To believe or not

To Believe or Not To Believe

What do you believe about belief?

Hi Laurie

This is a complex topic.

I agree with Osho in part – that thinking one has truth stops one inquiring – and it seems to me that inquiry (skepticism) is almost always appropriate.

It has been my experience, that the more I know, the more I know I don’t know, and the less certain I become about most of what I once thought I knew.
When I first became aware of this it was quite an unsettling feeling, now I find it comforting.

It seems to me that reality is vast, so amazingly vast, and our conscious reasoning powers so slow – that there must always be this amazing disjuncture between what we experience and what aspects of it we have contemplated in-depth.

It is worth considering that just using the 62 characters of normal text (numbers 0-9 and letters upper and lower case A-Z & a-z), that if someone who was a fast typist (20 characters per second), typing out every combination of those letters possible, starting with the simplest and working up, they would still only be typing out 11 character words even if they started at the birth of the universe (14 billion years ago).

The possible combinations of letters on a single page is so vast, it is beyond comprehension.

Our bodies are cooperating entities made up of trillions of cells, approximately 10,000 times more cells in our bodies than there are people on planet earth. Within each cell is about 10,000 times as many molecules as there are cells in our bodies.
It is not possible for any single human being to even see (as individual entities) all the cells of their own body in their own normal lifespan, let alone contemplate the amazing complexity of action going on inside each one of them.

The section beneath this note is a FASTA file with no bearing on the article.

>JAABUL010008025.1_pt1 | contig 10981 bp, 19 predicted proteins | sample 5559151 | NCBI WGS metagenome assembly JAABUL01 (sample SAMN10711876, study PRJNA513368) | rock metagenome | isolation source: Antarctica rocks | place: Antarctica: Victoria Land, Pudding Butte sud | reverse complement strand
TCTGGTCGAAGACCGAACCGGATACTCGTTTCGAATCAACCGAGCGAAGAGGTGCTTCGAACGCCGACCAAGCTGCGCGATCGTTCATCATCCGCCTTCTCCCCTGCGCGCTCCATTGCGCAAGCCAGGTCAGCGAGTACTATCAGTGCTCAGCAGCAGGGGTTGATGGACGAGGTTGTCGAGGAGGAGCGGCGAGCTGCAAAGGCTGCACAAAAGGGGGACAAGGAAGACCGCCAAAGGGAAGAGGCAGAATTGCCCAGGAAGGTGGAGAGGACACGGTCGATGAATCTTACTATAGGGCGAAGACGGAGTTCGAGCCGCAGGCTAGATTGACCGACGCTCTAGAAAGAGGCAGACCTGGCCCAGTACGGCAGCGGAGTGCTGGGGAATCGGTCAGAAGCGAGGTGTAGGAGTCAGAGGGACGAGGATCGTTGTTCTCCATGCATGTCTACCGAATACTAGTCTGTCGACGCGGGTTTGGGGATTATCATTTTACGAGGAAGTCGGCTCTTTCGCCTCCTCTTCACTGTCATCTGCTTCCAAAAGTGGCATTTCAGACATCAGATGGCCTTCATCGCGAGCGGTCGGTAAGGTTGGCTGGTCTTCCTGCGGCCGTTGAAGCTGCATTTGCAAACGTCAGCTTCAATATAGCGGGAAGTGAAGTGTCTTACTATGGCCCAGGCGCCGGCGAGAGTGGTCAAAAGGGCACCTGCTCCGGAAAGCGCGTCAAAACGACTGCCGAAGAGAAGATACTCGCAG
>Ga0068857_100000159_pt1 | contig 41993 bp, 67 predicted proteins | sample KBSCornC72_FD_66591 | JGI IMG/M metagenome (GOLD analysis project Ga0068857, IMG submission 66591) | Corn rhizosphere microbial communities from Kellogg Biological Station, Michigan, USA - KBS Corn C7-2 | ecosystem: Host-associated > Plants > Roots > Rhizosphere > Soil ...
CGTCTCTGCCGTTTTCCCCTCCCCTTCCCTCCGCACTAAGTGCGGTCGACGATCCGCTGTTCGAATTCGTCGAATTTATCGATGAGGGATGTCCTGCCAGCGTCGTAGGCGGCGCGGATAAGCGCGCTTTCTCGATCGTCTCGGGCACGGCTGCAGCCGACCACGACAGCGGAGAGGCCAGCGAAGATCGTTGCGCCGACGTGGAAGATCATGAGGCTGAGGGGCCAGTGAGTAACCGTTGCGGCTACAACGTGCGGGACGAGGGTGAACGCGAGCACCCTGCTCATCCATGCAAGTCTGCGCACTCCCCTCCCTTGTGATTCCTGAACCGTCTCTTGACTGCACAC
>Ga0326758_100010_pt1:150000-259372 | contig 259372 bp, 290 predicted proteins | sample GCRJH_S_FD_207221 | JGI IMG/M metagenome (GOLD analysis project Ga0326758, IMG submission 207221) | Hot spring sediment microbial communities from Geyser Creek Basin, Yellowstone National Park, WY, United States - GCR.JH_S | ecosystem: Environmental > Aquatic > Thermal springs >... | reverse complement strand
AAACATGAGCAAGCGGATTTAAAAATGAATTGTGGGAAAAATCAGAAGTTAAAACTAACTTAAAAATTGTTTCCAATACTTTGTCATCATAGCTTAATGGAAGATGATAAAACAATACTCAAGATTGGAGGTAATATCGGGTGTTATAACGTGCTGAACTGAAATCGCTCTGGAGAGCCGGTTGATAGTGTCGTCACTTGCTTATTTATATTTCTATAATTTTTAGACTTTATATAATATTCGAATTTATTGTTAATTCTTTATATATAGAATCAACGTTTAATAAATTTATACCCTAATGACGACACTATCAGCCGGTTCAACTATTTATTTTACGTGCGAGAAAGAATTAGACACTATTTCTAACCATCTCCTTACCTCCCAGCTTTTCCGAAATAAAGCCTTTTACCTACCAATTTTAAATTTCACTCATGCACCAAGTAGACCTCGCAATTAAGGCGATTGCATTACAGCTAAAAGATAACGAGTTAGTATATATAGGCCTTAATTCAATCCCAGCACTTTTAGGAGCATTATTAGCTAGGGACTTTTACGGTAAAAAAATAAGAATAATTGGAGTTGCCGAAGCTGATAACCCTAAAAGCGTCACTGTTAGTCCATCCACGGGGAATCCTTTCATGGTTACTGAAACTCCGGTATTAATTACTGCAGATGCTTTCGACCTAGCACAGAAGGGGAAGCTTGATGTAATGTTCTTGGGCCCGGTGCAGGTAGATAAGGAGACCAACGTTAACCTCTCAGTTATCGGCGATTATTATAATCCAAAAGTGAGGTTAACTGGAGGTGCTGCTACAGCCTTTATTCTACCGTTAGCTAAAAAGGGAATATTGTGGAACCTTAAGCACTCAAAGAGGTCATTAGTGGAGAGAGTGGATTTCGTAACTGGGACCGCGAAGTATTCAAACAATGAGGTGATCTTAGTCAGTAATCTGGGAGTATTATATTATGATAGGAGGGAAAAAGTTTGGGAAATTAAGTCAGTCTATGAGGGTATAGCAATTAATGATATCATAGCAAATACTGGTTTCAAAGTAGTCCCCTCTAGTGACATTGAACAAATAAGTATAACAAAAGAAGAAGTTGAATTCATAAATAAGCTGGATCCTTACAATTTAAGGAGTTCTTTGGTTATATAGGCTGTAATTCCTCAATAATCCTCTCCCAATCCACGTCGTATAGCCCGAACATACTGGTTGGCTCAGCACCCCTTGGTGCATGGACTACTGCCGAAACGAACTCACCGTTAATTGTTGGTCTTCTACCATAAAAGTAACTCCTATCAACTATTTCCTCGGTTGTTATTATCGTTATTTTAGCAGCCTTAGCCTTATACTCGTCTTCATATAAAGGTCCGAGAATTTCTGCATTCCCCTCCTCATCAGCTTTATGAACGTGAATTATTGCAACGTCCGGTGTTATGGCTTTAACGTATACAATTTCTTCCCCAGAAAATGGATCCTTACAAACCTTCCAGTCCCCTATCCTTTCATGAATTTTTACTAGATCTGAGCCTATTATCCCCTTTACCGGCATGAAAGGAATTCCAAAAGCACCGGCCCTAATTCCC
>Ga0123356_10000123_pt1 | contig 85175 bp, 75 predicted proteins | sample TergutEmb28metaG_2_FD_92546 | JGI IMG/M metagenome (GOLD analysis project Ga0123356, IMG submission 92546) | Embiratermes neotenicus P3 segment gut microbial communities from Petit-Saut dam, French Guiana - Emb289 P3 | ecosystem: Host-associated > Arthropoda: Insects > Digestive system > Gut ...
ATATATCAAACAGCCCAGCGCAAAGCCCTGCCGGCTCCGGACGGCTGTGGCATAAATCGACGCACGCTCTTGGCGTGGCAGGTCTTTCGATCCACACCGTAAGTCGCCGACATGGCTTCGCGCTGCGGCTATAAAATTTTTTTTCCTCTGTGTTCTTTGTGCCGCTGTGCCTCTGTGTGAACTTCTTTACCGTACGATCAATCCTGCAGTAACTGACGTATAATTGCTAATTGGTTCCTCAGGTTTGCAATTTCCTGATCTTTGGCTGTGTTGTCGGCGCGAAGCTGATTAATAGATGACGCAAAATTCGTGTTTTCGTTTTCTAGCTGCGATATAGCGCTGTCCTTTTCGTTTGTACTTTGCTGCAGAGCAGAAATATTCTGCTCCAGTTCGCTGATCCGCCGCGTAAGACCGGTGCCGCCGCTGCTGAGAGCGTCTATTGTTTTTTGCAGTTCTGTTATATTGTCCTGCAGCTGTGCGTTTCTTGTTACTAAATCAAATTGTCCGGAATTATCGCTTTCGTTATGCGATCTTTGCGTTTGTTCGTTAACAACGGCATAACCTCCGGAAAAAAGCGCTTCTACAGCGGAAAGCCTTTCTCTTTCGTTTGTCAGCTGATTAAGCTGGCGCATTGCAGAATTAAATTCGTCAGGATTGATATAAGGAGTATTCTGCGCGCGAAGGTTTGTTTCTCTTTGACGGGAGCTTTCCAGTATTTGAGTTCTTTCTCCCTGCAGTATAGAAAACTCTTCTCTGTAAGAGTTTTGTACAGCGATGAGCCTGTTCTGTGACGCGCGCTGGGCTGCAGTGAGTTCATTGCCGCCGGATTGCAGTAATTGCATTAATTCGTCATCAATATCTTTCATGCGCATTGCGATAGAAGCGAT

To then start to contemplate on the amazing ability of holographic storage and retrieval of information to form associations that are sensitive to context, and the astounding ability to intuit and abstract that results from this function within our brains; and one is left in complete awe at the immensity of this universe we find ourselves in, and the processes of evolution that have bought us into being out of inanimate matter, and the abilities that we find within ourselves.

We are, quite literally, only limited by the stories we create about our limitations.

Unfortunately (yet understandably) most of the stories handed down to us by our cultures are seriously deficient in significant aspects as explanatory frameworks and roadmaps to our possible futures.

So I say question everything, and trust your own judgments and intuitions, for even if they are wrong, it is far safer for humanity as a whole if individuals make their own mistakes singly, rather than great masses of people making gigantic mistakes together.

About Ted Howard NZ

Seems like I might be a cancer survivor. Thinking about the systemic incentives within the world we find ourselves in, and how we might adjust them to provide an environment that supports everyone (no exceptions) - see
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1 Response to To believe or not

  1. holessence says:

    “We are, quite literally, only limited by the stories we create about our limitations.”

    A resounding yes, Yes, and YES again!


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